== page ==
Businesses in Singapore remain supportive of the push to keep employees on beyond 65 years of age, amid the country's ongoing labour crunch.

To manage the expected higher medical costs of rehiring older workers, they are exploring ways to tap medical insurance, company bosses told The Straits Times.

Mr Jeremy Fong, managing director of Fong's Engineering, which makes medical devices, noted the higher costs associated with older staff, who may fall sick more easily.

"The overall costs would increase and no employer is happy about that because it comes back to competitiveness for the company," he said.

One option is to negotiate the overall pay package of the older worker and lower his salary slightly to offset the cost of the medical insurance coverage, he said.

Fong's Engineering has a staff of 130, with one employee aged above 65.

One company that has been able to tap medical insurance for its workers, including older ones, is restaurant chain Han's.

About 15 per cent of the firm's 460 employees are over 65 and they are covered by medical insurance.

Han's general manager Gan Yee Chin said the company's annual medical insurance costs have risen considerably from about $30,000 a decade ago to some $250,000 now.

The jump was caused by a host of factors, including having more and older workers as the company expanded.

Another factor was higher premiums per worker, he said.

Instead of focusing on the overall quantum of the medical insurance cost alone, Mr Gan said Han's keeps the insurance cost as a proportion of turnover at below 1 per cent. This helps the management to keep an eye on the workers' contribution to the business' top line, not just their costs.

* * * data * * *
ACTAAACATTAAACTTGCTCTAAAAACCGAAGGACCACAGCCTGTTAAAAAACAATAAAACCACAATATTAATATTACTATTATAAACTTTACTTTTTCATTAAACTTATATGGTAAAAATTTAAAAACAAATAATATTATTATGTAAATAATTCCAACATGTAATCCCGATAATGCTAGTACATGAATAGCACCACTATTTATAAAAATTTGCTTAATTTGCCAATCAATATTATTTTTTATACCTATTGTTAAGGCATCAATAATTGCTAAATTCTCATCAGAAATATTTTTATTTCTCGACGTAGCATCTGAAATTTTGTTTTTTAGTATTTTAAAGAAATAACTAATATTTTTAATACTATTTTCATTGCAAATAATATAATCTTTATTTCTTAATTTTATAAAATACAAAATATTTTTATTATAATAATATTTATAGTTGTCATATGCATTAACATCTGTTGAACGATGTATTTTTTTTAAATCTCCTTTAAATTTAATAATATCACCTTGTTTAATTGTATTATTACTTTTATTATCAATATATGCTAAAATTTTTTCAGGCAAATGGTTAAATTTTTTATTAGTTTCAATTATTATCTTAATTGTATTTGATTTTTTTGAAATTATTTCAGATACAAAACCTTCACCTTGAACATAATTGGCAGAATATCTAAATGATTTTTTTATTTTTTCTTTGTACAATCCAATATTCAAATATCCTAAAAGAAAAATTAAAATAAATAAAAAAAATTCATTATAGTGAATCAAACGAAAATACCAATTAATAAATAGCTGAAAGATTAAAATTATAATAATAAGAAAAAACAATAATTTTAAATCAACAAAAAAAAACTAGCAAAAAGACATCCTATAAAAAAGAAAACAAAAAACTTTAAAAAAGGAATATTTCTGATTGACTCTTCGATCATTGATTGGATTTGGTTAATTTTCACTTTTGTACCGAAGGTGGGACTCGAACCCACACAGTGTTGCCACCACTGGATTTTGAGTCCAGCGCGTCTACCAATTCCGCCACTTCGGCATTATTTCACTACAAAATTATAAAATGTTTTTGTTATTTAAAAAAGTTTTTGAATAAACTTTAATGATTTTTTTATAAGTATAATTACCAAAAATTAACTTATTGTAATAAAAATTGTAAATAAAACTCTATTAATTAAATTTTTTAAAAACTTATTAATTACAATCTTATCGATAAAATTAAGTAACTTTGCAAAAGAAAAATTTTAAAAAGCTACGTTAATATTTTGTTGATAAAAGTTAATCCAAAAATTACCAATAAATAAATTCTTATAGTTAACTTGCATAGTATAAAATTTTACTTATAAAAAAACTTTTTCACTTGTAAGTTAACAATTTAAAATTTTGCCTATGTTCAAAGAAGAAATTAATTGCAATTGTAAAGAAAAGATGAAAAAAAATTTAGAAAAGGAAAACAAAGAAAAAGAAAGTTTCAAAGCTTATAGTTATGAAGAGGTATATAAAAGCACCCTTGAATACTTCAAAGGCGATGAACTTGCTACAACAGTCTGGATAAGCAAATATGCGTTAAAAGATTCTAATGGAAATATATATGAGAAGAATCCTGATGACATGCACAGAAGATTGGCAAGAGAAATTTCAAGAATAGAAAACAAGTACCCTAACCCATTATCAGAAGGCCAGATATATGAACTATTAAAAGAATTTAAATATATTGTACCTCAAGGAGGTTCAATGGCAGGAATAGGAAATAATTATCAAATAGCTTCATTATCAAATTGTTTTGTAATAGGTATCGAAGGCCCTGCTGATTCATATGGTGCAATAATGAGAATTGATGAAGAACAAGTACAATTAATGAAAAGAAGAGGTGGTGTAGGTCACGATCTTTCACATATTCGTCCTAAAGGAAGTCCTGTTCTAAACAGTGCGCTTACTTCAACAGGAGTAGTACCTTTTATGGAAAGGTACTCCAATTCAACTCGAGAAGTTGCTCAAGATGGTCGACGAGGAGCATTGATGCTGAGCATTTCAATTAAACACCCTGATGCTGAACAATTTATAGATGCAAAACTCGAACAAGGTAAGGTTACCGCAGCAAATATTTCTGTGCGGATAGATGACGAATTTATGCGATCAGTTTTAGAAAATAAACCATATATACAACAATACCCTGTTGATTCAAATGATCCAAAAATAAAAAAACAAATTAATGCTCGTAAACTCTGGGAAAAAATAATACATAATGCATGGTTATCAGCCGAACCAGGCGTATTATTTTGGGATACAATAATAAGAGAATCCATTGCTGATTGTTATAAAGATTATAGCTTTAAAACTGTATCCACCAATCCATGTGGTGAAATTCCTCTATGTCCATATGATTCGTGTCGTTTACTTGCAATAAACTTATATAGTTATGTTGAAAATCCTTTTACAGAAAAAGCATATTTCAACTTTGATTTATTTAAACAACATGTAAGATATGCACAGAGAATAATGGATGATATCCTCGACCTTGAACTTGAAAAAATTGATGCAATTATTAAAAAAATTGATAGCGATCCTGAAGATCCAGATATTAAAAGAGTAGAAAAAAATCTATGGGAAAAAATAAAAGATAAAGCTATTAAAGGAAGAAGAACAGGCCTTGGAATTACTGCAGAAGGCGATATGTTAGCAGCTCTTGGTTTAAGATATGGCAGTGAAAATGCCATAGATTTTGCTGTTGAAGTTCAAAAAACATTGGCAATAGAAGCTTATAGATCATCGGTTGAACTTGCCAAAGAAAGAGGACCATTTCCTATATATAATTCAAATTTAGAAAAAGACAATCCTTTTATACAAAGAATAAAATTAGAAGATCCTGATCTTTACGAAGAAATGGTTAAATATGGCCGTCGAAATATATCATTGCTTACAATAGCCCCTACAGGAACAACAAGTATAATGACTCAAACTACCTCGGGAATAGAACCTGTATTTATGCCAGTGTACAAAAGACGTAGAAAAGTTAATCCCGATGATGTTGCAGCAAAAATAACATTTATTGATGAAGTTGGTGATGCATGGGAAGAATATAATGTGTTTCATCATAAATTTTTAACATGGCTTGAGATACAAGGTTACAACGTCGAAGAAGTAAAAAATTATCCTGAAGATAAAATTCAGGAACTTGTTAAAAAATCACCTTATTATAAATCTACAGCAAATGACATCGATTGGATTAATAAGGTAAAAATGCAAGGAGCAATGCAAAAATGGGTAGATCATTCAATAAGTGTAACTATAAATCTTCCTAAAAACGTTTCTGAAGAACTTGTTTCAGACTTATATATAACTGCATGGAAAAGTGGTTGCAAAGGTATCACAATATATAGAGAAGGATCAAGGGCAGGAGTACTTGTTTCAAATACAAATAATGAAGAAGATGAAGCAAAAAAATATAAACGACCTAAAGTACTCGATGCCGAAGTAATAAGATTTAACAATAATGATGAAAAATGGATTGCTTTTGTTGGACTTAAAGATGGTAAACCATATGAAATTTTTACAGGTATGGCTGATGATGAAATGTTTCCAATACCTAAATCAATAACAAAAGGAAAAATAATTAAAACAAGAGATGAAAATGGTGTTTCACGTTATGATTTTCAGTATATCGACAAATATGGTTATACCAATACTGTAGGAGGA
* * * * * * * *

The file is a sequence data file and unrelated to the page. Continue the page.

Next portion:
"We can see the benefits and value-add that the older workers bring. Many of the older workers are quite healthy, so the claims in their medical history are not so high," added Mr Gan.

However, some existing workplace medical insurance arrangements do not cover older workers.

Surface finishing firm Cel Coating Industries, which employs 85 people, buys medical insurance for its staff, said director Pauline Shu. But one issue the firm is facing is that the current group insurance policy does not cover its two workers above 65.

"They have no coverage, so when they go see the doctors, or are hospitalised, the company covers the medical costs," Ms Shu said.

"It adds on to the costs, but not all costs are measured in dollars and cents because they are part of the family and they have given much to the company."

The Government has led a push to encourage firms to voluntarily rehire workers past the age of 65 before legislation kicks in to raise the re-employment age to 67.

Giving firms help to foot the medical costs of older workers, such as subsidies for insurance premiums, has been mooted by bosses as a possibility to incentivise more firms to rehire older workers.

A worker above 65, however, will enter into a new insurance coverage age band that typically places them in the 66 to 70 years old grouping, entailing a hike in insurance premiums.

Insurers say group insurance policies, unlike individual policies, can smooth out the spike in premiums for older workers.

Tokio Marine Life Insurance Singapore chief executive Lance Tay said: "Unlike the premiums paid by individuals, which can vary greatly based on the age profile, the insurance premiums to be paid for an older worker would not have a large impact on companies because the age profile of a company's workforce tends to change very gradually from year to year."

He added that firms can consider cost-saving features such as co-payments by workers in the group insurance programmes.

Some group policies could also cover workers up to 70 or beyond. Premiums for such policies would also take into account other factors like claims history, not just age.

Ms Susan Ong, senior manager for the group and health division at NTUC Income, said: "While a group that has a larger group of older policyholders is more likely to make more claims and, as a result, worsen the claims experience, age is in itself not a key determining factor of group insurance premiums."